Total War: Attila Total War: Rome II Total War: Arena Total War: Shogun 2 Napoleon: Total War Empire: Total War Medieval II: Total War Rome: Total War Medieval: Total War Shogun: Total War Toolbox What links here Related changes Special pages Printable version Permanent link Tools Log in Search. Total War: Rome II is a turn-based strategy game developed by The Creative Assembly and published by SEGA, and was released in september 2013 for Microsoft Windows. The eighth standalone game in the Total War series of video games, Rome II is the successor to the 2004 game Rome: Total War. As with Rome: Total War, Rome II is set in the classical antiquity and focus on the Roman Republic.
When you select a faction, you also take the reins of the ruling party or family within its political system. Your faction leader is the head of that party. Many characters in your campaign contribute their gravitas to your party’s political power within your faction. This in turn increases the area of influence your party has throughout your provinces. However, not all other parties will sit idle and watch you rule, for they have their own agenda and aspirations. You can interact with any character involved in politics in the Faction Summary tab by promoting them, using underhanded methods such as bribery and embezzlement, adopting them into your family or even taking aggressive action against them.
By carefully managing characters of political importance and engaging in the various political actions available to you, it is possible to establish a firm grip upon the ruling power in your faction. Loyalty is the key – your goal is to keep other parties happy and loyal to your cause, otherwise they will cause problems in their area of influence. Insurrection builds and if a party’s loyalty is too low, it can cause them to secede and declare independence. The choices you make during your campaign affect the influence that each party possesses. This includes military and civil choices that might not seem directly political, such as which generals to appoint, which technologies are researched and how you manage your economy.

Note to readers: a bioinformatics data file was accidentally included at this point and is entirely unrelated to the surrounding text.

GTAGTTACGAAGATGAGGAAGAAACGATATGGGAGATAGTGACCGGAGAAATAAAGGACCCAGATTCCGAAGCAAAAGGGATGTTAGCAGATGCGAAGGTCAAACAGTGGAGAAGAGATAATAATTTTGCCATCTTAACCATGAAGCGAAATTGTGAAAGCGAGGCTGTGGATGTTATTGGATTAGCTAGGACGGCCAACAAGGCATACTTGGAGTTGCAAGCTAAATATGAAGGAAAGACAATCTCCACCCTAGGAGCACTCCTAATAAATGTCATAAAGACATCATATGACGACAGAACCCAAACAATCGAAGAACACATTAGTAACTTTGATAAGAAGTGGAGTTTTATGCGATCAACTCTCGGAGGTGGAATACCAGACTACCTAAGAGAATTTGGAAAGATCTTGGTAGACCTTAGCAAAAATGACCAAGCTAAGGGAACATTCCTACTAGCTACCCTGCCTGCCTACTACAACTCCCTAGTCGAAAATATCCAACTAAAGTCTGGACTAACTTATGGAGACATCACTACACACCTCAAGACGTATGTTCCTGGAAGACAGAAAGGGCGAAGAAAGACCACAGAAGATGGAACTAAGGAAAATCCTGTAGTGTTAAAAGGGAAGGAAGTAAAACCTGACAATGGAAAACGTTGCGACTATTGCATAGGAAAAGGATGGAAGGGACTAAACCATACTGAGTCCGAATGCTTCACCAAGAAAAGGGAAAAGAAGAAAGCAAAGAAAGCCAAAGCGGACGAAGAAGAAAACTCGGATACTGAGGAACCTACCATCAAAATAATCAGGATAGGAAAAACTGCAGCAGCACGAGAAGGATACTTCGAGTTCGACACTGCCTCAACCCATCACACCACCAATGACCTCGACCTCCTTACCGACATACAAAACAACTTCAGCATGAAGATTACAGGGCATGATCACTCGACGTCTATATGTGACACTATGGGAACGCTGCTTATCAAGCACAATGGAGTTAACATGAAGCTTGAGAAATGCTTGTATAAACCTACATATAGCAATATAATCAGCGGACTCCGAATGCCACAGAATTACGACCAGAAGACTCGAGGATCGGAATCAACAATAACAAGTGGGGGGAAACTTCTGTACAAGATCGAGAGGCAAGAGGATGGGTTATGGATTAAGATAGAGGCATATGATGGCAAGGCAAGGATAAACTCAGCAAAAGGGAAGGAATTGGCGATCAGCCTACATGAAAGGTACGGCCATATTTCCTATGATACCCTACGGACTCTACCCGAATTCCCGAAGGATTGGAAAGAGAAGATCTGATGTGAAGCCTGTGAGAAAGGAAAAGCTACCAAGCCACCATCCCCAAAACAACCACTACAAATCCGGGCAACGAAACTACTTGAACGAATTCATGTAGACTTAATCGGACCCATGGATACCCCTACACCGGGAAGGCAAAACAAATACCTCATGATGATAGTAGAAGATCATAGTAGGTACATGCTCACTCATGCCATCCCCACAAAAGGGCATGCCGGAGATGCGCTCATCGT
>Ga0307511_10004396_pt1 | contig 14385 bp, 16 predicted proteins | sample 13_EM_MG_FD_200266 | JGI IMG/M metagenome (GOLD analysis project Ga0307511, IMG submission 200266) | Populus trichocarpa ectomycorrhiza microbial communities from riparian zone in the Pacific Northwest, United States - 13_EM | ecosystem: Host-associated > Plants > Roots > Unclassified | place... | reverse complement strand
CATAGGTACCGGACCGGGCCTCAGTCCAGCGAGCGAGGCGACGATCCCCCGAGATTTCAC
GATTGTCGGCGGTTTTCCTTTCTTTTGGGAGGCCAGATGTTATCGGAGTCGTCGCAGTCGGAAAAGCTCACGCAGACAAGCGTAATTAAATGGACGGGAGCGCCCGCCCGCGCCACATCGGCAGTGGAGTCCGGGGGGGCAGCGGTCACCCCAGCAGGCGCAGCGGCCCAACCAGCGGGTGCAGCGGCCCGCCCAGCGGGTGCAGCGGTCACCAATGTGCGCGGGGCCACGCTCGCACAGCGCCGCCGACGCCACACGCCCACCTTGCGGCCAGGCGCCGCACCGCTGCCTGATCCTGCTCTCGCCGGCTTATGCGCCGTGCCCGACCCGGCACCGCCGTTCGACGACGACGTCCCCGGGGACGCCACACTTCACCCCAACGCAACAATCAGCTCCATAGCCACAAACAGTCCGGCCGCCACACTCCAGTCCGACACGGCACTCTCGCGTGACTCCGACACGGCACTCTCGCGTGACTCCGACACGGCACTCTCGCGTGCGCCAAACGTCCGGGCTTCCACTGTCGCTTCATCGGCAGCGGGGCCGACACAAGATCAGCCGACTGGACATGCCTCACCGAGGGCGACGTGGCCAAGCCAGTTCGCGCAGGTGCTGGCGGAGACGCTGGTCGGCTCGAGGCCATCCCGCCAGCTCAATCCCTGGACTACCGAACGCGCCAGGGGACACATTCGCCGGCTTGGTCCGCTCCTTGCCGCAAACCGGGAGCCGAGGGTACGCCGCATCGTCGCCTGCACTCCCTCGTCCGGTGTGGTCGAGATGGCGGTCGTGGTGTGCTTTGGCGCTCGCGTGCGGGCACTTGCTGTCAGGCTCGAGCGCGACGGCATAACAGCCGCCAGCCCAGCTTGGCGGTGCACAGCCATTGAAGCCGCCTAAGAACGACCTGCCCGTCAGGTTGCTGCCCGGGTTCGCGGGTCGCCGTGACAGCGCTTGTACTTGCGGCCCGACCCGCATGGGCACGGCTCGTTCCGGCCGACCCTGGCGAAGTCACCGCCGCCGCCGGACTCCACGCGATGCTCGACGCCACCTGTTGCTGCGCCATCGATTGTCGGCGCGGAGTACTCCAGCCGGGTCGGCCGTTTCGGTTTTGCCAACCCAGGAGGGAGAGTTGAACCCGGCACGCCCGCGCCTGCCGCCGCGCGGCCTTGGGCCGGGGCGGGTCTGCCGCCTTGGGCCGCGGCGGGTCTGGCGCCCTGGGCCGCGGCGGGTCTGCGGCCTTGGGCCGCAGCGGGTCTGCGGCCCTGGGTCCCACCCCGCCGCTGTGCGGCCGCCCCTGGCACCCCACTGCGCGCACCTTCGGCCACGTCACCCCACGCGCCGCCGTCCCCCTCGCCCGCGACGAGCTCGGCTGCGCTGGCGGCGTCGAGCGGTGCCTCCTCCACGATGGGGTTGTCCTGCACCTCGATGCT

There is no single approach; political non-involvement (in other words, letting the situation unfold on its own while concentrating on civil and military matters) is not necessarily a bad thing, at least in the short term. However, in the long term, inaction will likely result in parties gaining or losing influence excessively without your knowledge. Games similar to endless ocean. A politically active player must maintain their rule for as long as possible, but other parties will eventually decide to secede and oppose the established order. When a secession occurs, all existing generals and admirals in the opposing party will defect – along with their forces – into a new enemy faction, whose sole purpose is defeating you. Players who choose not to pay attention to influence levels run the risk of this occurring when they least expect it. On the other hand, a party’s loyalty can be diminished intentionally and they can be provoked into breaking off, only to be stamped out by your prepared forces.
Civil war can occur multiple times in a campaign and sometimes that will be the only way to deal with an intrepid party, but it will be easy to crush them when you are the one who causes their secession. See below for further details.